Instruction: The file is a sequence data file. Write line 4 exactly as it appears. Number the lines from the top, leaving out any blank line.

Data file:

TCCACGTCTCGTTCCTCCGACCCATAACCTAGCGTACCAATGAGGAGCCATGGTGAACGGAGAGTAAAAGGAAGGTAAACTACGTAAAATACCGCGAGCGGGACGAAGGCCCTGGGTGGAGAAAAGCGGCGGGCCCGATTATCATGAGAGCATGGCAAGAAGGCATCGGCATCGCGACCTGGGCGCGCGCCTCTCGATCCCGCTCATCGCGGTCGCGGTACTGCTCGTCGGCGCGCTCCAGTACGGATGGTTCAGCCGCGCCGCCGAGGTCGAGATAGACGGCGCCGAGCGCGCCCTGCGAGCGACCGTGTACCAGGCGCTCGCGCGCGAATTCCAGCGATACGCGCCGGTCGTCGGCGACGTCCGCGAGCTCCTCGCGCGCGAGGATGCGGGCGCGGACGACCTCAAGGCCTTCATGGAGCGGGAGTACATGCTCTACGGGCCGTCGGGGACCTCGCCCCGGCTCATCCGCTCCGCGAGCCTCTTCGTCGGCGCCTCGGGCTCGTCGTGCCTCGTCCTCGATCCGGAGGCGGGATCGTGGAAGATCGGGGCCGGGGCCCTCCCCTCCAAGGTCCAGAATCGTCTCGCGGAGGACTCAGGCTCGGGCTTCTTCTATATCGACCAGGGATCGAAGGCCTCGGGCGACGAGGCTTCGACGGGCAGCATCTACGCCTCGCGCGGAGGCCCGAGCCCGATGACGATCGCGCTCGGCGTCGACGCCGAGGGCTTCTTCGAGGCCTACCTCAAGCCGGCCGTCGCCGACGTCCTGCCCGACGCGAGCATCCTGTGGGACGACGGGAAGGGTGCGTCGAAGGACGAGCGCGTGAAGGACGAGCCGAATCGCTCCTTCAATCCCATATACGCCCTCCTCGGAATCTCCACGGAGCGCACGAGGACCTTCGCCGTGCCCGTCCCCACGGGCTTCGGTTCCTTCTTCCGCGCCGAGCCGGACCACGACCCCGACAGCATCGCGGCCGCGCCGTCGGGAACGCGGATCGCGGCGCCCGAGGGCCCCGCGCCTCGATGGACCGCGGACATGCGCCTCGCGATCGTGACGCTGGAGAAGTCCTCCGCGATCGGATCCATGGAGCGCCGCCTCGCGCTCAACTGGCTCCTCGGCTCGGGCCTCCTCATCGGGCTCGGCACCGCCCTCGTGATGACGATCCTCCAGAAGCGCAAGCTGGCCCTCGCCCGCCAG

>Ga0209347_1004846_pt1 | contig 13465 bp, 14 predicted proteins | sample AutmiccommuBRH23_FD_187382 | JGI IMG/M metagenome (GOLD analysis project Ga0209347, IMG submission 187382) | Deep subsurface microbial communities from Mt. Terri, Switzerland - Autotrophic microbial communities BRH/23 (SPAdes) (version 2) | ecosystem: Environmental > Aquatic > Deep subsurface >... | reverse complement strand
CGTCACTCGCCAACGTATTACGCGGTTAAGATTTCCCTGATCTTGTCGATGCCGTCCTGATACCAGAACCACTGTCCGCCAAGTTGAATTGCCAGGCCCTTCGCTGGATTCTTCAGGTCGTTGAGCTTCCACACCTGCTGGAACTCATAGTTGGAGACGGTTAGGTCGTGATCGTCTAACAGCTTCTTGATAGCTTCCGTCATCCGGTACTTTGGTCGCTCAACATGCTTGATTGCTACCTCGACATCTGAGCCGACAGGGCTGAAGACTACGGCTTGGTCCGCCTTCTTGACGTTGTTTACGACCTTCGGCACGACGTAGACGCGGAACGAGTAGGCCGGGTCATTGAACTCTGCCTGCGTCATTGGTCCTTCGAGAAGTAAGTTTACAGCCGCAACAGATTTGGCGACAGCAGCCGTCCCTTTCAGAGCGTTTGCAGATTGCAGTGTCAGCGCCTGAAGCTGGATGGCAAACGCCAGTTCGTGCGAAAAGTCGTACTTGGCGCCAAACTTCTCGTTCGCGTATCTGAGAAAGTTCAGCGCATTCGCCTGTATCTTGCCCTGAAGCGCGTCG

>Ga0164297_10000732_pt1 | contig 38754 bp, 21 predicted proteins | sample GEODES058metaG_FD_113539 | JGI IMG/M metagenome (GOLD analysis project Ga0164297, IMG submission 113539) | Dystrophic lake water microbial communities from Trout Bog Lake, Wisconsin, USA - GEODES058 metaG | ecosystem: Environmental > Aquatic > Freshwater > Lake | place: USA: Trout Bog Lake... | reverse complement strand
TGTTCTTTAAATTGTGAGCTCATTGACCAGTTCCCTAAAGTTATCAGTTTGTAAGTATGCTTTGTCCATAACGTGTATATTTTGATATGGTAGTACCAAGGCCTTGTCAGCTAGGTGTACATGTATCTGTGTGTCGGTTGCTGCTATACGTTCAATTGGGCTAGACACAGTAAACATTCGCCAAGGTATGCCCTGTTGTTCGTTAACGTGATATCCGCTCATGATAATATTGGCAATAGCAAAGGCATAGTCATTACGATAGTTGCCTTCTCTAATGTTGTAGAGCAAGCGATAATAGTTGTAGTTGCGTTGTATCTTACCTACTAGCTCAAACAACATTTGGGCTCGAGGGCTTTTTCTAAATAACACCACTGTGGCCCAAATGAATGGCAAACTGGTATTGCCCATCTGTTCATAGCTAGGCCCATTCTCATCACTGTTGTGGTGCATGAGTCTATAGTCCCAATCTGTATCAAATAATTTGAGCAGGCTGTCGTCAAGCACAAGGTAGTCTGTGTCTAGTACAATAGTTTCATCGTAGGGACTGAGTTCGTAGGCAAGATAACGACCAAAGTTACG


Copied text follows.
>Ga0164297_10000732_pt1 | contig 38754 bp, 21 predicted proteins | sample GEODES058metaG_FD_113539 | JGI IMG/M metagenome (GOLD analysis project Ga0164297, IMG submission 113539) | Dystrophic lake water microbial communities from Trout Bog Lake, Wisconsin, USA - GEODES058 metaG | ecosystem: Environmental > Aquatic > Freshwater > Lake | place: USA: Trout Bog Lake... | reverse complement strand